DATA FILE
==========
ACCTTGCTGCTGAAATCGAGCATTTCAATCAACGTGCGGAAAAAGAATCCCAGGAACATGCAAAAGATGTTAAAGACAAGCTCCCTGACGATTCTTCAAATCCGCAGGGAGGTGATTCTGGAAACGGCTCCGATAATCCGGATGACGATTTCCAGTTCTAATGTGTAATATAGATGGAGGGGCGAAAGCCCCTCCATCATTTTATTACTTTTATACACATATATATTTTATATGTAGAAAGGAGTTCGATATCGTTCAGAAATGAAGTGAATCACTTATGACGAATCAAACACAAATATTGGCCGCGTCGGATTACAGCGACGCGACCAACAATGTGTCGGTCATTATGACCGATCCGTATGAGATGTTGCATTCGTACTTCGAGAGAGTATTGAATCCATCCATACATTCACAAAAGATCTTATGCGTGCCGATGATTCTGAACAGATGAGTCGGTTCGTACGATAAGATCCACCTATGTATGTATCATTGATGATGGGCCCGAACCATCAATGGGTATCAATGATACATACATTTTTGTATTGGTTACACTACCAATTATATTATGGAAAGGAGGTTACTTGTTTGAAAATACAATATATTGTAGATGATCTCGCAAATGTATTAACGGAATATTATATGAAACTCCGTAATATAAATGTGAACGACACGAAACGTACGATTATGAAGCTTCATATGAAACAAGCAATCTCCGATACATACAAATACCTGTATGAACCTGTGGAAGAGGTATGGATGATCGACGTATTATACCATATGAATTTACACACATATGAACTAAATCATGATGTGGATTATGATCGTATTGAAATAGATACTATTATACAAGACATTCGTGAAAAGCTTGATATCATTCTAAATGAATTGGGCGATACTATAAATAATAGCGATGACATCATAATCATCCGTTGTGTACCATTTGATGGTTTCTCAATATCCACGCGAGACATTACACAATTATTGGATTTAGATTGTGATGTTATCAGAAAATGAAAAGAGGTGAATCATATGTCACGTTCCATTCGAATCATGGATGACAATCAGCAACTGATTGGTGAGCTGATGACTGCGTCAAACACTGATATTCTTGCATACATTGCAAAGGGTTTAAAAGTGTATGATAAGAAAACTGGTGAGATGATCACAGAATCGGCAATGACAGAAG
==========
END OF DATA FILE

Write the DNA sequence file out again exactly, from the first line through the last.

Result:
ACCTTGCTGCTGAAATCGAGCATTTCAATCAACGTGCGGAAAAAGAATCCCAGGAACATGCAAAAGATGTTAAAGACAAGCTCCCTGACGATTCTTCAAATCCGCAGGGAGGTGATTCTGGAAACGGCTCCGATAATCCGGATGACGATTTCCAGTTCTAATGTGTAATATAGATGGAGGGGCGAAAGCCCCTCCATCATTTTATTACTTTTATACACATATATATTTTATATGTAGAAAGGAGTTCGATATCGTTCAGAAATGAAGTGAATCACTTATGACGAATCAAACACAAATATTGGCCGCGTCGGATTACAGCGACGCGACCAACAATGTGTCGGTCATTATGACCGATCCGTATGAGATGTTGCATTCGTACTTCGAGAGAGTATTGAATCCATCCATACATTCACAAAAGATCTTATGCGTGCCGATGATTCTGAACAGATGAGTCGGTTCGTACGATAAGATCCACCTATGTATGTATCATTGATGATGGGCCCGAACCATCAATGGGTATCAATGATACATACATTTTTGTATTGGTTACACTACCAATTATATTATGGAAAGGAGGTTACTTGTTTGAAAATACAATATATTGTAGATGATCTCGCAAATGTATTAACGGAATATTATATGAAACTCCGTAATATAAATGTGAACGACACGAAACGTACGATTATGAAGCTTCATATGAAACAAGCAATCTCCGATACATACAAATACCTGTATGAACCTGTGGAAGAGGTATGGATGATCGACGTATTATACCATATGAATTTACACACATATGAACTAAATCATGATGTGGATTATGATCGTATTGAAATAGATACTATTATACAAGACATTCGTGAAAAGCTTGATATCATTCTAAATGAATTGGGCGATACTATAAATAATAGCGATGACATCATAATCATCCGTTGTGTACCATTTGATGGTTTCTCAATATCCACGCGAGACATTACACAATTATTGGATTTAGATTGTGATGTTATCAGAAAATGAAAAGAGGTGAATCATATGTCACGTTCCATTCGAATCATGGATGACAATCAGCAACTGATTGGTGAGCTGATGACTGCGTCAAACACTGATATTCTTGCATACATTGCAAAGGGTTTAAAAGTGTATGATAAGAAAACTGGTGAGATGATCACAGAATCGGCAATGACAGAAG